What stitch length do you set your machine at when straight line quilting? I’m just starting to try straight line quilting and I LOVE your mini quilt!

    • Reply


      September 30, 2015

      Hi there! For this quilt, I used 2.5 for my stitch length. I’ve been known to go up to 3.0 though. I would suggest making a few test quilt sandwiches and try different settings to see what you like the most. 🙂

  12. Reply

    Dana Henry

    September 29, 2015

    Myself, I like the tiny grid look. Go with it!

  13. Reply

    Anne Beier

    September 29, 2015

    I think because it’s a mini – less is more will be better.

    Great photos of the eclipse. In NY we had those clouds. But we had some clearings too, and took full advantage of them, while watching on our deck.

    And if your children are studying space, and you use twitter, link to Scott Kelly who is tweeting incredible photos from his year in space. Sometimes he posts a photo and has his followers guess what land or sea mass it is before he shares the answer. It’s hard. I am also always amazed at our earth and things that happen in space.

  14. Reply

    Karen Seitz

    September 29, 2015

    Gorgeous photos of the moon! And perfect inspiration for a quilt. I like the quilting in a single direction — it’s plenty!

  15. Reply

    Di Ross

    September 29, 2015

    Cool photos. My grandson will love these. We live in Australia so did’nt get to see what you guys did. Thanks. Cheers

  16. Reply


    September 29, 2015

    Hi, Faith — the tiny straight lines are fantastic. Love watching you create and innovate!

  17. Reply

    Beverly ingram

    September 29, 2015

    I think some cross hatching would look terrific. Not dense like your vertical ones but just in some areas.

    We watched the eclipse here but didn’t get pictures, great shots you got.

  18. Reply

    Diane B

    September 29, 2015

    Faith, stick w/the 1/4″ apart straight line quilting…it’s already added the perfect texture.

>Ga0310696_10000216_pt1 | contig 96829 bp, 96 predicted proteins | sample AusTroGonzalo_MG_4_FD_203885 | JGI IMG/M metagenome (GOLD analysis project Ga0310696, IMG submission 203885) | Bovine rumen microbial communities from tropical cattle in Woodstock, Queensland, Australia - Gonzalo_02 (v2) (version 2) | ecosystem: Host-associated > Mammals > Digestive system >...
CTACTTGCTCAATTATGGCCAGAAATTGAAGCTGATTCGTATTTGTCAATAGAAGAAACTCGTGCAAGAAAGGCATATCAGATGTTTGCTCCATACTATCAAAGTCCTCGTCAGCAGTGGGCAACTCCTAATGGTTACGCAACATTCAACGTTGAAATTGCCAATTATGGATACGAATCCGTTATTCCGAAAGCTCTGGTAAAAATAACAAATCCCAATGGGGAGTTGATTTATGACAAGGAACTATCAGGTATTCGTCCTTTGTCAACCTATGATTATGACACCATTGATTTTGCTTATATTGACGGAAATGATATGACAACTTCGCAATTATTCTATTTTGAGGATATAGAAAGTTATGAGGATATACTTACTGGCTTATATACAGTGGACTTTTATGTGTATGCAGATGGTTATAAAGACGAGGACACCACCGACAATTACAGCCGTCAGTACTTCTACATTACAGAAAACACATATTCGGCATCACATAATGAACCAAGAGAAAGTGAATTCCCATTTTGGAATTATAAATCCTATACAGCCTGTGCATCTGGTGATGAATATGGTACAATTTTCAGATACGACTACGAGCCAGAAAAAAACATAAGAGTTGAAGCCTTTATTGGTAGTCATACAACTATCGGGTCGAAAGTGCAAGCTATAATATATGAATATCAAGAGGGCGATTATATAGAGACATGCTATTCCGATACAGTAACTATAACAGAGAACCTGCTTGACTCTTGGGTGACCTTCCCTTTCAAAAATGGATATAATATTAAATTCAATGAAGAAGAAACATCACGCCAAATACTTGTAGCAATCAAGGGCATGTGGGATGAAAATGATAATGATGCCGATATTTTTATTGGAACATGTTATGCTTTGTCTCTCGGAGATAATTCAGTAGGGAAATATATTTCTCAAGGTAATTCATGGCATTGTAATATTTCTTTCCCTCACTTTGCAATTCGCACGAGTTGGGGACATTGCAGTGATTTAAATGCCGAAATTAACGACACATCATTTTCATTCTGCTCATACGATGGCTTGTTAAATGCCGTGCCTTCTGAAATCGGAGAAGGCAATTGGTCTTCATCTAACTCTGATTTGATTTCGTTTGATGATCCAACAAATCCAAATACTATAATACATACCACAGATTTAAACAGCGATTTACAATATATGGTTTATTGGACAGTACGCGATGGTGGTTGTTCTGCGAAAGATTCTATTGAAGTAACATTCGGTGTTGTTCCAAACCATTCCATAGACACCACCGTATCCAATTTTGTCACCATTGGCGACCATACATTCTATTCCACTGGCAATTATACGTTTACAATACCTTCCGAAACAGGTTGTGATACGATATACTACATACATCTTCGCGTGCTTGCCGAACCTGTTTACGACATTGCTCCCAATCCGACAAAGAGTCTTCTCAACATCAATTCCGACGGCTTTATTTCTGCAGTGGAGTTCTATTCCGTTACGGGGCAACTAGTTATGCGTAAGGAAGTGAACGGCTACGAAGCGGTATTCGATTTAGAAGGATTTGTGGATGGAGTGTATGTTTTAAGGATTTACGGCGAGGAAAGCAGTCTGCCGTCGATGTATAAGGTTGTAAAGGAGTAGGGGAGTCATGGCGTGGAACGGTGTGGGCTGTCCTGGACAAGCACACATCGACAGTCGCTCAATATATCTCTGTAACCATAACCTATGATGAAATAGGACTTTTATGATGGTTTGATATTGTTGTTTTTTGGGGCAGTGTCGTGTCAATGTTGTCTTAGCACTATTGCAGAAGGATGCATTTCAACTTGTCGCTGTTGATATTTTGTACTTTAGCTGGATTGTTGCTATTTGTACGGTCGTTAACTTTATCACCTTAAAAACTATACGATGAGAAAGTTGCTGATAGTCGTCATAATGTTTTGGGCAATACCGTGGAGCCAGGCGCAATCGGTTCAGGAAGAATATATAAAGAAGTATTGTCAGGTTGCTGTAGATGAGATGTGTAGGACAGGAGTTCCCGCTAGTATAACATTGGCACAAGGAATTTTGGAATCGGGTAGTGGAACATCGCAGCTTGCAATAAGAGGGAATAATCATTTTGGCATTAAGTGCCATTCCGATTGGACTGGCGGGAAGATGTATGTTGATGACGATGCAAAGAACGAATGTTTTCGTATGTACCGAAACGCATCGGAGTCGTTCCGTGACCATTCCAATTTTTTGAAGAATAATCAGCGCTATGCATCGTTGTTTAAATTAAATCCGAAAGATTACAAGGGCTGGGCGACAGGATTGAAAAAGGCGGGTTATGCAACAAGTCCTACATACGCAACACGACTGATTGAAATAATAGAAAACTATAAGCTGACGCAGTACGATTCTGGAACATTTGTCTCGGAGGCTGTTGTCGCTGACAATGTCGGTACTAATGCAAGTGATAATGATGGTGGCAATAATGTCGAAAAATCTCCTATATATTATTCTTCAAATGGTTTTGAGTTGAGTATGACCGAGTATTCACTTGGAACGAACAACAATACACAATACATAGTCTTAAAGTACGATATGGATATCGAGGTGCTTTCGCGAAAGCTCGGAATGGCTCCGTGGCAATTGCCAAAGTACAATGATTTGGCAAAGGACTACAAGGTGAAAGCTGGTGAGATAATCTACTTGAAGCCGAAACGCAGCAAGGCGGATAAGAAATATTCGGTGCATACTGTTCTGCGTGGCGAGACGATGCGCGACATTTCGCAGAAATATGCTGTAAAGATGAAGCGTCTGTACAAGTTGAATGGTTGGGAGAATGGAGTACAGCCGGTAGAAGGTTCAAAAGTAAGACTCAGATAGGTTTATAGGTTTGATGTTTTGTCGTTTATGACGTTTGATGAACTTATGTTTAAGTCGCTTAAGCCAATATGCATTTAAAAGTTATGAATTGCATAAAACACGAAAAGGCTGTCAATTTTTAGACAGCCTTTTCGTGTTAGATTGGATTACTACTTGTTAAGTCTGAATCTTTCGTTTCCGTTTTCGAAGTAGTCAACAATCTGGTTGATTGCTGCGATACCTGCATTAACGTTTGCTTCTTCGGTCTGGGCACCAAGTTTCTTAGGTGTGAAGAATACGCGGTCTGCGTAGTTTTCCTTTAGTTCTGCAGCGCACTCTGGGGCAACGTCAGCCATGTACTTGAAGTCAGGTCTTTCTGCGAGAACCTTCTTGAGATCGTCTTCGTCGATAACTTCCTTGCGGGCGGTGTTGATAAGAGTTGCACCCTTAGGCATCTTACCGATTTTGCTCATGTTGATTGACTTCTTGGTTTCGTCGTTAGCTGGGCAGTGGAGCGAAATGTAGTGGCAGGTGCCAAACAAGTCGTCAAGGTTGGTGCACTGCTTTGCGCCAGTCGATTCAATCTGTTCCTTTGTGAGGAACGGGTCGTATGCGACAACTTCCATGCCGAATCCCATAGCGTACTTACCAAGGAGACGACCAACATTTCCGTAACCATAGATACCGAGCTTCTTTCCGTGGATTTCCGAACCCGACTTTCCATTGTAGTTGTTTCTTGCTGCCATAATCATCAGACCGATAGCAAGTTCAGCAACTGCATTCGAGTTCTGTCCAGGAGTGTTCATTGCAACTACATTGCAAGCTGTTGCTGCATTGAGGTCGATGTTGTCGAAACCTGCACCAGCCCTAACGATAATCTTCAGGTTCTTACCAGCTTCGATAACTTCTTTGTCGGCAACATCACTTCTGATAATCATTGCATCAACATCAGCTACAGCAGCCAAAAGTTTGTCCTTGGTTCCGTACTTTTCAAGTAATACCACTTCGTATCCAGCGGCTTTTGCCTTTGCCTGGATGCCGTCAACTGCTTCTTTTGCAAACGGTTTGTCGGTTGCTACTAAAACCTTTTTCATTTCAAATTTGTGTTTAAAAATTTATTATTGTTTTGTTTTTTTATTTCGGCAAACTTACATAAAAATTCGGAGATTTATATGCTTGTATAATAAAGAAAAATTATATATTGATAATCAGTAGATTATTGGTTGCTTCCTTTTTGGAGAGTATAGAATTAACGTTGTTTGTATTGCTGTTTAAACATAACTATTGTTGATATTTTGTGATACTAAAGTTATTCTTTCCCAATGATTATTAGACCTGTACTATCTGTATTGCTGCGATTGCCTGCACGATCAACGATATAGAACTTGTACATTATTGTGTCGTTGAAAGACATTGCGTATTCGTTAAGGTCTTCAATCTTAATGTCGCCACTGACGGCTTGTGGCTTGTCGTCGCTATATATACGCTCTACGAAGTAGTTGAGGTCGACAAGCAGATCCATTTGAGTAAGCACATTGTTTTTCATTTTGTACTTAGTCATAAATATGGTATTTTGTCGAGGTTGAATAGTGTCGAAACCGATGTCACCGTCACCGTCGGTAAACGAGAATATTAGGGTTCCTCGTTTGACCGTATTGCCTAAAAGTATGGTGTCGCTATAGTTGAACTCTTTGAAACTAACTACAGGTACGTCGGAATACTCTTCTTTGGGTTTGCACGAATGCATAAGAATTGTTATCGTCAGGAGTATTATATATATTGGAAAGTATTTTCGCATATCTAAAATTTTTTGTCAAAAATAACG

YES indeed what a splendid lunar eclipse…once in our lifetime! Quilted indeed, and a pattern please:)

  19. Reply

    Susan F

    September 29, 2015

    Wonderful pictures. Thanks. I really like the 1/4 inch stitching. Would stop there.

  20. Reply

    Judy Forkner

    September 30, 2015

    We were lucky that we decided to spend Sunday night in the mountains–Frisco, CO. It started out cloudy, but cleared as the moon got higher in the sky & we had a great view of it. My daughter here in Boulder didn’t see much of it at all, but my mother who just lives a few miles east in Lafayette, CO enjoyed beautiful views of the eclipse. Funny how the clouds effected people who lived that close together differently!

  21. Reply


    September 30, 2015

    Love the tightly-space lines! I would leave it this way, just the one direction.

  22. Reply


    September 30, 2015

    I love your quilt! Quarter-inch SLQing is my favorite. I wouldn’t go the other way. It’s a mini. There is a large quilt I am going to be outline quilting in columns and, unfortunately, I think I may have to quilt both ways or the batting will get lumpy. :/

  23. Reply

    JoAnne K

    September 30, 2015

    Thank you so much for sharing the eclipse pictures. I really got to see what happened. Here in Maryland it was cloudy, but we got a glimpse of the partial eclipse. You are a very good photographer.

  24. Reply


    October 1, 2015

    I’m probably too late with my suggestion, but I think your little quilt would look nice with quilt lines going the opposite direction but at an angle and not quite as close together as your straight lines are.
    Your eclipse photo work is awesome! I watched it and just a few minutes before the total eclipse I saw a falling star. I thought that was quite exciting!

  25. Reply


    October 2, 2015

    I am trying to think of how the lunar eclipse could be portrayed in a quilt. Let’s say I’m using a log cabin block in black and white, with the light “triangle” on the left. Gradually, the light side is taken over by the background and then the dark side is, until one block is only background. Then the blocks reappear but now they are rose coloured as they are touched by the sun.

    • Reply


      October 2, 2015

      That sounds beautiful!